Nearly half of emergency doctors have been assaulted at work, report says

A lighted emergency room sign outside of a hospital
Violence is pervasive in the ER, according to a new survey. (Getty/MJFelt)

Nearly half of emergency department physicians have been assaulted on the job, according to a new report. 

The American College of Emergency Physicians surveyed more than 3,500 emergency doctors and 47% said they had been physically assaulted while working. In addition, 71% said they had witnessed the assault of a colleague. 

Just 10% of the respondents said they were not assaulted themselves or had not witnessed an assault, the survey found. Meanwhile, 39 respondents said they had been assaulted more than six times in the past year. 

Innovation Awards

Submit your nominations for the FierceHealthcare Innovation Awards

The FierceHealthcare Innovation Awards showcases outstanding innovation that is driving improvements and transforming the industry. Our expert panel of judges will determine which companies demonstrate innovative solutions that have the greatest potential to save money, engage patients, or revolutionize the industry. Deadline for submissions is this Friday, October 18th.

Leigh Vinocur, M.D., former chair of ACEP’s Emergency Department Violence Committee, said that while the results are troubling, they’re not a surprise to anyone who’s worked in the ED. 

“I think the emergency department is kind of that perfect recipe in the healthcare setting,” Vinocur told FierceHealthcare. “It’s very emotionally volatile.”

RELATED: To combat workplace violence, step up reporting systems 

The emergency room is a “kind of microcosm of our society,” Vinocur said, and community issues, such as gang violence or the opioid epidemic, can spill over into the ER. High numbers of behavioral health patients present to the ED, as well, increasing the risks for clinicians. 

Patients were involved in the vast majority (97%) of assaults noted in the survey, though 28% said a patient’s family member or friend was involved as well. 

“We board patients now,” Vinocur said. “They’re stuck in the ER for days waiting for beds. That just creates the perfect storm.” 

The survey found an even split between male and female physicians on these issues. Forty-eight percent of men said they had been assaulted, and 71% said they had witnessed an assault, while 44% and 72% of women, respectively, said the same.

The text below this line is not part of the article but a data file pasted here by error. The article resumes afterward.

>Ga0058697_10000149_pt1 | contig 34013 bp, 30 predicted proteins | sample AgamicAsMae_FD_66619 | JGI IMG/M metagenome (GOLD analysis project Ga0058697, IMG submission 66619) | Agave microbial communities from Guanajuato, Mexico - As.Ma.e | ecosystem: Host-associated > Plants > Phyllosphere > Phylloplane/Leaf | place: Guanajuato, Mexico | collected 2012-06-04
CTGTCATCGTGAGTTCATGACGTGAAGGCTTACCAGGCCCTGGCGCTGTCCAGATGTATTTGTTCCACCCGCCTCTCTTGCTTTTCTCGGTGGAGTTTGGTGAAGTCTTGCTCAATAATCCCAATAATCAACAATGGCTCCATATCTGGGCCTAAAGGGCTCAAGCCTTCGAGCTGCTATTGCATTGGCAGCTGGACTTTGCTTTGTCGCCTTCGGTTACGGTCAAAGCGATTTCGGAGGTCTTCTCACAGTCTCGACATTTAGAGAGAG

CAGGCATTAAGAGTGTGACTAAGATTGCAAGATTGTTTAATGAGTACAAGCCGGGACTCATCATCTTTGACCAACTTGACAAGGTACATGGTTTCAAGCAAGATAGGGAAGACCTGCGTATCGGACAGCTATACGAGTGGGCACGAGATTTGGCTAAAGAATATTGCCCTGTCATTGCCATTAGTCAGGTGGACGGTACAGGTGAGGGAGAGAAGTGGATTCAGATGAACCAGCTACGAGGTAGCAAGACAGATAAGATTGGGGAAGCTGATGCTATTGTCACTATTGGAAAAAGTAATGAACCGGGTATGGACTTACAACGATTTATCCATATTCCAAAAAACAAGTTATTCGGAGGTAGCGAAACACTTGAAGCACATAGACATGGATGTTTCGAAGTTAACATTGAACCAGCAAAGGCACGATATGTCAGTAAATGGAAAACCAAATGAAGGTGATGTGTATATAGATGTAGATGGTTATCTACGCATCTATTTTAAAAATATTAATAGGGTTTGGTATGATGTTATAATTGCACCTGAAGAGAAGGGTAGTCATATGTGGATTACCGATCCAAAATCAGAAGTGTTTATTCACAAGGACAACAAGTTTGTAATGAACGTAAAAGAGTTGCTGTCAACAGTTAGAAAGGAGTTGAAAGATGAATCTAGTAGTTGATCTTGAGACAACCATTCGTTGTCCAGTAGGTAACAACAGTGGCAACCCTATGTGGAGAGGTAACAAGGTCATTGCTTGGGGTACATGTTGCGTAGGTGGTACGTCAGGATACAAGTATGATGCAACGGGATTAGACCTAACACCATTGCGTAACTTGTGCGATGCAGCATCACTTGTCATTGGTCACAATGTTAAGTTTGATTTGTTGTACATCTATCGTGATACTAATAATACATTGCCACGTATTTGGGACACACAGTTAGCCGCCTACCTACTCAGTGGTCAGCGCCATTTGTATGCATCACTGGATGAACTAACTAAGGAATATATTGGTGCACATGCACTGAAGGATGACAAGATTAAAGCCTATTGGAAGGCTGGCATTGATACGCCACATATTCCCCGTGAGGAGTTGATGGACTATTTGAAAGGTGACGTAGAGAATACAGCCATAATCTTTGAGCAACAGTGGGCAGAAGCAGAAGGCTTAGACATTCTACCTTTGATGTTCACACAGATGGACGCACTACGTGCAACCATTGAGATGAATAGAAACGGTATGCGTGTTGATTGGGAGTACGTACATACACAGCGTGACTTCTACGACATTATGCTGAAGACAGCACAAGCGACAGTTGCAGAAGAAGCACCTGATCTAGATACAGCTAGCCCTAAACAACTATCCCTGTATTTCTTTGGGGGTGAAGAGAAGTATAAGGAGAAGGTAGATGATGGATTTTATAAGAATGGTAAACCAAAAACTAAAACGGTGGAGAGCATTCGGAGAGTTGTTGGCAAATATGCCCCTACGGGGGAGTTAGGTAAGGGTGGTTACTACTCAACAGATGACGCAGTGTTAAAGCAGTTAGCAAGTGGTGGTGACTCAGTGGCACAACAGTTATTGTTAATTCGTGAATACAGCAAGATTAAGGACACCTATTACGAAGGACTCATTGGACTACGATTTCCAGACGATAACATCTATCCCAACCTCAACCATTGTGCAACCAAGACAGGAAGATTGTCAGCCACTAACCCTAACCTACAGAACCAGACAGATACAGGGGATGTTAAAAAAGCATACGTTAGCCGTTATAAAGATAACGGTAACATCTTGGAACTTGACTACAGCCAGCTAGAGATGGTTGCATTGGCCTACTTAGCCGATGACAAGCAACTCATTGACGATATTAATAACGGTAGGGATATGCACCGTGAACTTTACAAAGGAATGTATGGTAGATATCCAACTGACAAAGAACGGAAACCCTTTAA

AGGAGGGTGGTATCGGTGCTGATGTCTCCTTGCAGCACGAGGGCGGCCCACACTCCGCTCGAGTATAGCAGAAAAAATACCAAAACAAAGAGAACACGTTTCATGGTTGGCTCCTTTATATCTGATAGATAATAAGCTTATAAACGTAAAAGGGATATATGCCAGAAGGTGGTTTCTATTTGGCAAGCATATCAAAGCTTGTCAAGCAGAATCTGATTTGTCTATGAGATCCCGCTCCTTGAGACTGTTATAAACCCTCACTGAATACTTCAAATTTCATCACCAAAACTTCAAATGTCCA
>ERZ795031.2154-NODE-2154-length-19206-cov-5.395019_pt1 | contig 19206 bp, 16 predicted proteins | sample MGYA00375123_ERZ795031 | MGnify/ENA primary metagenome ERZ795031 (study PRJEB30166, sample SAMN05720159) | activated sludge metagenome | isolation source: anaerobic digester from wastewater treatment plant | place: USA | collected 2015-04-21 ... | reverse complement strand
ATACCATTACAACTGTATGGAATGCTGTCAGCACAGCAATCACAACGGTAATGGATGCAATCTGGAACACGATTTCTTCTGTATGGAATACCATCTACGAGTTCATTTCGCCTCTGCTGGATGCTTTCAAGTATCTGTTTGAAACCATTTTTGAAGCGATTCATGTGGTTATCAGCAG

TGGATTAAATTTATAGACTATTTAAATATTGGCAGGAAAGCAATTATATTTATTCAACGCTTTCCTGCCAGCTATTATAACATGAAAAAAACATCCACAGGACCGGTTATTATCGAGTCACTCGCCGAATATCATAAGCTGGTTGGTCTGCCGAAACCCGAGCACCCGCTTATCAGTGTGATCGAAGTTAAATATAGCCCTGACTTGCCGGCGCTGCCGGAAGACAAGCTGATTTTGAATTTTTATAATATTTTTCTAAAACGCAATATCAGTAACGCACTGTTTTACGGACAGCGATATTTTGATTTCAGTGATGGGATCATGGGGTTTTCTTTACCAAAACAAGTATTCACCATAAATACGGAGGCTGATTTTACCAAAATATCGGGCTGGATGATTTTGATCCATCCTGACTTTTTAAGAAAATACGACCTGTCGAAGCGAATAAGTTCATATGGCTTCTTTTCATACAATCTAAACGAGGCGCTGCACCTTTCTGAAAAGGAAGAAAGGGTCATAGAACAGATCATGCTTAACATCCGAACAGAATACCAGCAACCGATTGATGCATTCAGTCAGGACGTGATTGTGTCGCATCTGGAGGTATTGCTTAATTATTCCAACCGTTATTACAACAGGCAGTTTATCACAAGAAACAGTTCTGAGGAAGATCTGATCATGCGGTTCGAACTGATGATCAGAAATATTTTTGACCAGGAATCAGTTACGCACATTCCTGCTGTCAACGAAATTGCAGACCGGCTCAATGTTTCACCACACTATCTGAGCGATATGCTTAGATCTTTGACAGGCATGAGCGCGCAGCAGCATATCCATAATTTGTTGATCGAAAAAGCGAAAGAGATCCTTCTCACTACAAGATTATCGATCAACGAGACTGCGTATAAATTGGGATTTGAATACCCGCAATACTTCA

RELATED: Beth Israel Deaconess battles workplace violence 

Vinocur noted that the study only surveyed emergency doctors, but nurses in the department are at higher risk for assault as they spend far more face-to-face time with patients. The Bureau of Labor estimates that 50% of workplace assaults take place in healthcare settings

Though assaults in the emergency department—and sites of care more broadly—are common, clinicians are hesitant to report these situations, she said. Providers are trained to “do no harm” to patients, which can prevent reports, and they may also simply become numb to the routine violence and harassment, she said. 

Because clinicians are unlikely to report assaults, the survey may be an underestimate of the problem, Vinocur said. 

"How many times can you go to a job where you're cursed at, spit on or threatened?" she said. “I think we have to kind of stand together and say this won’t be tolerated."

 

Suggested Articles

In a letter, 111 physician organizations weighed in on surprise billing, urging Congress not to turn more power over to health insurers.

Even when taking into account increased resources, general and vascular procedures performed in teaching hospitals are better for high-risk patients.

As members of Congress wrangle over the best way to stop surprise medical bills, one senator predicts Washington will pass a new law soon.